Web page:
IT’S STILL PERSONAL “Magic kicked me in my ass on the way out. I didn’t understand that”

IT’S STILL PERSONAL “Magic kicked me in my ass on the way out. I didn’t understand that”

It would be hard to pick the most bizarre part of Magic‘s front office tenure with the Lakers. You may go with quitting in an impromptu media session, contradicting himself about his level of commitment, or assembling a roster with zero shooting. Trading a 20-year-old point guard for lack of leadership should be in consideration as well. 

I’m far from a D’Angelo Rusell fan, but the way Magic conducted that trade was just bad. To remind you, the Lakers traded Russell and Mozgov for Brook Lopez and a draft pick that turned into Kuzma. If we take into consideration that in large part, the Lakers did it to get off the horrible Mozgov contract, you could defend it. But when asked about trading Russell, Magic said he did it because of the Swaggy P debacle, and for lack of leadership. Despite being traded three times in his young career, that’s the only trade he still takes personally.

“Hell yeah, shi**. Only the LA [trade], because Magic kicked me in my ass on the way out. I didn’t understand that; I was young and naive. Why and what was the point?”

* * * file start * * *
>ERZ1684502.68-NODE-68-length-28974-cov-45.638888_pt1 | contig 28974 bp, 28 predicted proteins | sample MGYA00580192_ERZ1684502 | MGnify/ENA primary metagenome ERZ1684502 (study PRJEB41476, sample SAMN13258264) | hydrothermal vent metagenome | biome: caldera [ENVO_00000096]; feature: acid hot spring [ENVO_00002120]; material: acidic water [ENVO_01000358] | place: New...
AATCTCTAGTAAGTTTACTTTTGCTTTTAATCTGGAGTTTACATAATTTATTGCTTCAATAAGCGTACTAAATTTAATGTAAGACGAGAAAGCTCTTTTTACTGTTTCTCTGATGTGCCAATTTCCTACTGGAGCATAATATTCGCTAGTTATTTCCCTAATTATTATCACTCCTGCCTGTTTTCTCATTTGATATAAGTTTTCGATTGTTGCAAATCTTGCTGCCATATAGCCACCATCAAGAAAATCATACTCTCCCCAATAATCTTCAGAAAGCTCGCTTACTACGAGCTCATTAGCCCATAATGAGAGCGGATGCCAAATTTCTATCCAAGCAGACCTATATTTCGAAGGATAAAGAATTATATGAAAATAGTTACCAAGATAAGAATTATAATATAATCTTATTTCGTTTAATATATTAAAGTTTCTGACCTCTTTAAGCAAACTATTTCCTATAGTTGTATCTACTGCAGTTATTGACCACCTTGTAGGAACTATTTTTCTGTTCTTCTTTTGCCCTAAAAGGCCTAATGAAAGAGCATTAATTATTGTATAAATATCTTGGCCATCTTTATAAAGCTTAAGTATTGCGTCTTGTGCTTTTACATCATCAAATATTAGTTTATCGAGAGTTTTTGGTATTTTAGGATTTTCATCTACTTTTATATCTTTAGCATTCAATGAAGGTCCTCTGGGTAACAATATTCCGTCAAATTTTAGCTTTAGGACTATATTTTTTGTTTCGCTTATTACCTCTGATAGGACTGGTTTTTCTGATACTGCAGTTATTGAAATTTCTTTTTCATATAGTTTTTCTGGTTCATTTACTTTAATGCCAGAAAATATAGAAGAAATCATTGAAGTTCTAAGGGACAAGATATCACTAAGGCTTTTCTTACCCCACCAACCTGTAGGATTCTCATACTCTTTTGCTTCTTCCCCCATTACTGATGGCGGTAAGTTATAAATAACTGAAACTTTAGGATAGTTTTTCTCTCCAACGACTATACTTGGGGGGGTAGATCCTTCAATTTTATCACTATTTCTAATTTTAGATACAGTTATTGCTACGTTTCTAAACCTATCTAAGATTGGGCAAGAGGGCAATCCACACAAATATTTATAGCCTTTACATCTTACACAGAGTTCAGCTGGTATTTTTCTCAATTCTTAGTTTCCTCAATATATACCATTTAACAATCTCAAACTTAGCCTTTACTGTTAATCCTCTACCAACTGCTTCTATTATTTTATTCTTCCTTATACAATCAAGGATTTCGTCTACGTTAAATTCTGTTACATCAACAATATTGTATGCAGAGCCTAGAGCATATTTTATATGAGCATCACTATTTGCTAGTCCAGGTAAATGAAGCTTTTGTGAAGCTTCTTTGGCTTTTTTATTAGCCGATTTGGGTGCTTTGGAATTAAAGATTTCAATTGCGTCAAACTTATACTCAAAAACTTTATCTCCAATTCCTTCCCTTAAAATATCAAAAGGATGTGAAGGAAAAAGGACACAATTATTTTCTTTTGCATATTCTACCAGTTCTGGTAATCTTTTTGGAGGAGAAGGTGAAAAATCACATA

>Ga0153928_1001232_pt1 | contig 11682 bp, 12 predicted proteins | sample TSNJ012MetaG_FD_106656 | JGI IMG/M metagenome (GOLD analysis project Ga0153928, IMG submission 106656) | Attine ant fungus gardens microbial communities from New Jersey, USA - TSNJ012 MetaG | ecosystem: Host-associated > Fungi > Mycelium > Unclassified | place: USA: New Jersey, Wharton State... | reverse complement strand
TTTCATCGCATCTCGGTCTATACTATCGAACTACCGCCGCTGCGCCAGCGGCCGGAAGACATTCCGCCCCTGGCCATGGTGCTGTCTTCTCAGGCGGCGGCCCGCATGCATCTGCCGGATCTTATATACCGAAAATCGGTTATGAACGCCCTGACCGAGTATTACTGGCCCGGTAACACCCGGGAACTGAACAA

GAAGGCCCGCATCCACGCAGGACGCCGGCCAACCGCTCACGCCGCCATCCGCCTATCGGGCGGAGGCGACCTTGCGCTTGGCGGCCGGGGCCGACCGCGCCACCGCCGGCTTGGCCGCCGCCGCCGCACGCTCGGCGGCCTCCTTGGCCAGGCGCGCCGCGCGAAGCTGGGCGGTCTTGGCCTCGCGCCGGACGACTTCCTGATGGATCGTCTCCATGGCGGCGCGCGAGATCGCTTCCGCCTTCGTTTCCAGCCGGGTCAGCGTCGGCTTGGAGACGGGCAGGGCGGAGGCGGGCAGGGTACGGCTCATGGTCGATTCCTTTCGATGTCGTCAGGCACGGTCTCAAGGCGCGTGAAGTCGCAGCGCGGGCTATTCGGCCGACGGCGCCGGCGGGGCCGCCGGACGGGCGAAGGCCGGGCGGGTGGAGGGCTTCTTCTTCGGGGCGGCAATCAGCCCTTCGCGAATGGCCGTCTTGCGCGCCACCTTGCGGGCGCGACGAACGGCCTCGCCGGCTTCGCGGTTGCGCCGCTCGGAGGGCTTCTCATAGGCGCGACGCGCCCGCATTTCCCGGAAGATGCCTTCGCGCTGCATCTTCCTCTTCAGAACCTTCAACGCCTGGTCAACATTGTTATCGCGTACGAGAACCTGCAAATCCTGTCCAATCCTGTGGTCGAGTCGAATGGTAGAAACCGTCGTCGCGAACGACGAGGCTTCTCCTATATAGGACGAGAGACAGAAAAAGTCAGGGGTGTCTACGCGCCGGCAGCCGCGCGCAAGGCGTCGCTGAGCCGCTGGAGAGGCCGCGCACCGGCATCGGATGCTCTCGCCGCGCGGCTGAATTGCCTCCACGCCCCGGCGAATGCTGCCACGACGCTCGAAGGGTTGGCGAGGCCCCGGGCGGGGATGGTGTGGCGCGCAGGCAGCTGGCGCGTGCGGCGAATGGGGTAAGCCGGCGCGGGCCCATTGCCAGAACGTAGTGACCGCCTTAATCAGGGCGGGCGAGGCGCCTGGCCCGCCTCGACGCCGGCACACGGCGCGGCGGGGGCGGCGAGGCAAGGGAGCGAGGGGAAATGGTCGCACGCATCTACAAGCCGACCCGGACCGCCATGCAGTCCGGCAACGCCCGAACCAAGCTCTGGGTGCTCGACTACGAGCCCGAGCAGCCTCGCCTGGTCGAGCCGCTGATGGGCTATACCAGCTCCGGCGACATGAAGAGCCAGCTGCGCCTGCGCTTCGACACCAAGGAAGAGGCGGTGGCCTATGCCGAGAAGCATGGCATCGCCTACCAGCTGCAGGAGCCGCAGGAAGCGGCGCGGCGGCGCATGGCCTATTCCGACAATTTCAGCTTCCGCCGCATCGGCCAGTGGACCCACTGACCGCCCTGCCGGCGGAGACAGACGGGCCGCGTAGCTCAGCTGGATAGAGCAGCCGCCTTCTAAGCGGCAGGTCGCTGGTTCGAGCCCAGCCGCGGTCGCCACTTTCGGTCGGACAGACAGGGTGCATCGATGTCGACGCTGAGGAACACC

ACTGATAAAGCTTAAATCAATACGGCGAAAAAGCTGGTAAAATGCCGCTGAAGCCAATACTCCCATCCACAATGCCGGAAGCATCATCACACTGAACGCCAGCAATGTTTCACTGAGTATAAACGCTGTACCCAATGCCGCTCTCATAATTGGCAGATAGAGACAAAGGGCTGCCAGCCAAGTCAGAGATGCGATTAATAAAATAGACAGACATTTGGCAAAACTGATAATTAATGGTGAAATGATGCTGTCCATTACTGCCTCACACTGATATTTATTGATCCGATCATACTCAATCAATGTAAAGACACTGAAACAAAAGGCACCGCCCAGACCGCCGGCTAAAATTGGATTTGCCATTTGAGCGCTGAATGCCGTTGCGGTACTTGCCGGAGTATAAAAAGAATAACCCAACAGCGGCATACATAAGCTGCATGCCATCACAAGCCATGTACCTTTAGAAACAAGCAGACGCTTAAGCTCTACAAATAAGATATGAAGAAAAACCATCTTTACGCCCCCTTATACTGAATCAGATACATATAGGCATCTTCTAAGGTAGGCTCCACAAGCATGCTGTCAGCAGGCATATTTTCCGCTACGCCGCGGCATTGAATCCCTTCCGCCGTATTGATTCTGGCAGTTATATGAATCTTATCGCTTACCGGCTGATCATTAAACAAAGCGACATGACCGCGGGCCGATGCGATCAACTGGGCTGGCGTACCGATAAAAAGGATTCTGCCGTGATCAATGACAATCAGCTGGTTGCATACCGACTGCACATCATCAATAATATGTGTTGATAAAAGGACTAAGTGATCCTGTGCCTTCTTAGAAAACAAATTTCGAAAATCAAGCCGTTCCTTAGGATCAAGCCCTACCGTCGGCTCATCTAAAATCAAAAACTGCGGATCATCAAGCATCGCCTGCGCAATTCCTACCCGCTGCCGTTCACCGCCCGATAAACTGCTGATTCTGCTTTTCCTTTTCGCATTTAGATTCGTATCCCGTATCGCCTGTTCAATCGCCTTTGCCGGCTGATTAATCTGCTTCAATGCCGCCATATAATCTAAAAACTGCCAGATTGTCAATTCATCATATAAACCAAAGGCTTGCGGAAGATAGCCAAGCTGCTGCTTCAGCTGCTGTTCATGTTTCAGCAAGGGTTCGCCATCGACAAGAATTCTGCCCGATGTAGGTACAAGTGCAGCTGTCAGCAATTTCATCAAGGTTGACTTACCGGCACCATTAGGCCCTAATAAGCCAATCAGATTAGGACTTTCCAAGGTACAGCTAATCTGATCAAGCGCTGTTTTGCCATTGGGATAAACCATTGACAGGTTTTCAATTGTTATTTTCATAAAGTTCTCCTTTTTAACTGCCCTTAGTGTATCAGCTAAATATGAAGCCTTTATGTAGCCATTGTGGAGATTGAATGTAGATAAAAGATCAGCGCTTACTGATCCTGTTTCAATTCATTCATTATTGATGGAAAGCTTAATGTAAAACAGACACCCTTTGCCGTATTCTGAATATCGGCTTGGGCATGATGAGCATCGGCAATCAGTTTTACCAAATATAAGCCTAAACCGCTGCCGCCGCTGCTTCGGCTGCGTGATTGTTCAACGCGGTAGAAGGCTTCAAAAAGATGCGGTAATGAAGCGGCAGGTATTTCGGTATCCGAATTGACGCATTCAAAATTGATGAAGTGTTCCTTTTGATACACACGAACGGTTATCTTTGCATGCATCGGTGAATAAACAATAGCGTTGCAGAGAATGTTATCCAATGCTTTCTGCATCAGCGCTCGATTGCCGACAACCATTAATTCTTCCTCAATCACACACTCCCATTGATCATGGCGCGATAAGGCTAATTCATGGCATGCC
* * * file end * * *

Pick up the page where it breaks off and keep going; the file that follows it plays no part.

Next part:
D’Angelo Russell, The Old Man & The Three

Being traded so many times early in his career, Russell said he accepted the business side of the NBA quickly. But the way Magic talked about him post-trade is something he still uses as motivation. D’Angelo pointed out he was lucky to land in Brooklyn, where he had a much situation to learn and develop as a young point guard. 

“Going to Brooklyn, I had better guidance. If you look back, I wasn’t the guy in Brooklyn. I wasn’t a guy until I had to be. Spencer [Dinwiddie] was definitely one of those guys that could carry a team. Caris [LaVert] was the guy that could definitely carry a team.” 

D’Angelo Russell, The Old Man & The Three

In addition to those guys, Kenny Atkinson and the Brooklyn coaching staff were patient and allowed Russell to work through his mistakes. They pushed him to take more shots and develop his game. Byron Scott was the complete opposite in LA, more in the Tom Thibodeau school of thought. Not known for developing young players. 

The last few Kobe years and Magic’s tenure with the Lakers were an organizational mess. But even going beyond that, the purple and gold are not known for organizational excellence. For many teams, messing up a draft prospect like that would mean a decade of pain and restarting a rebuilding cycle. For the Lakers, it’s a bump in the road.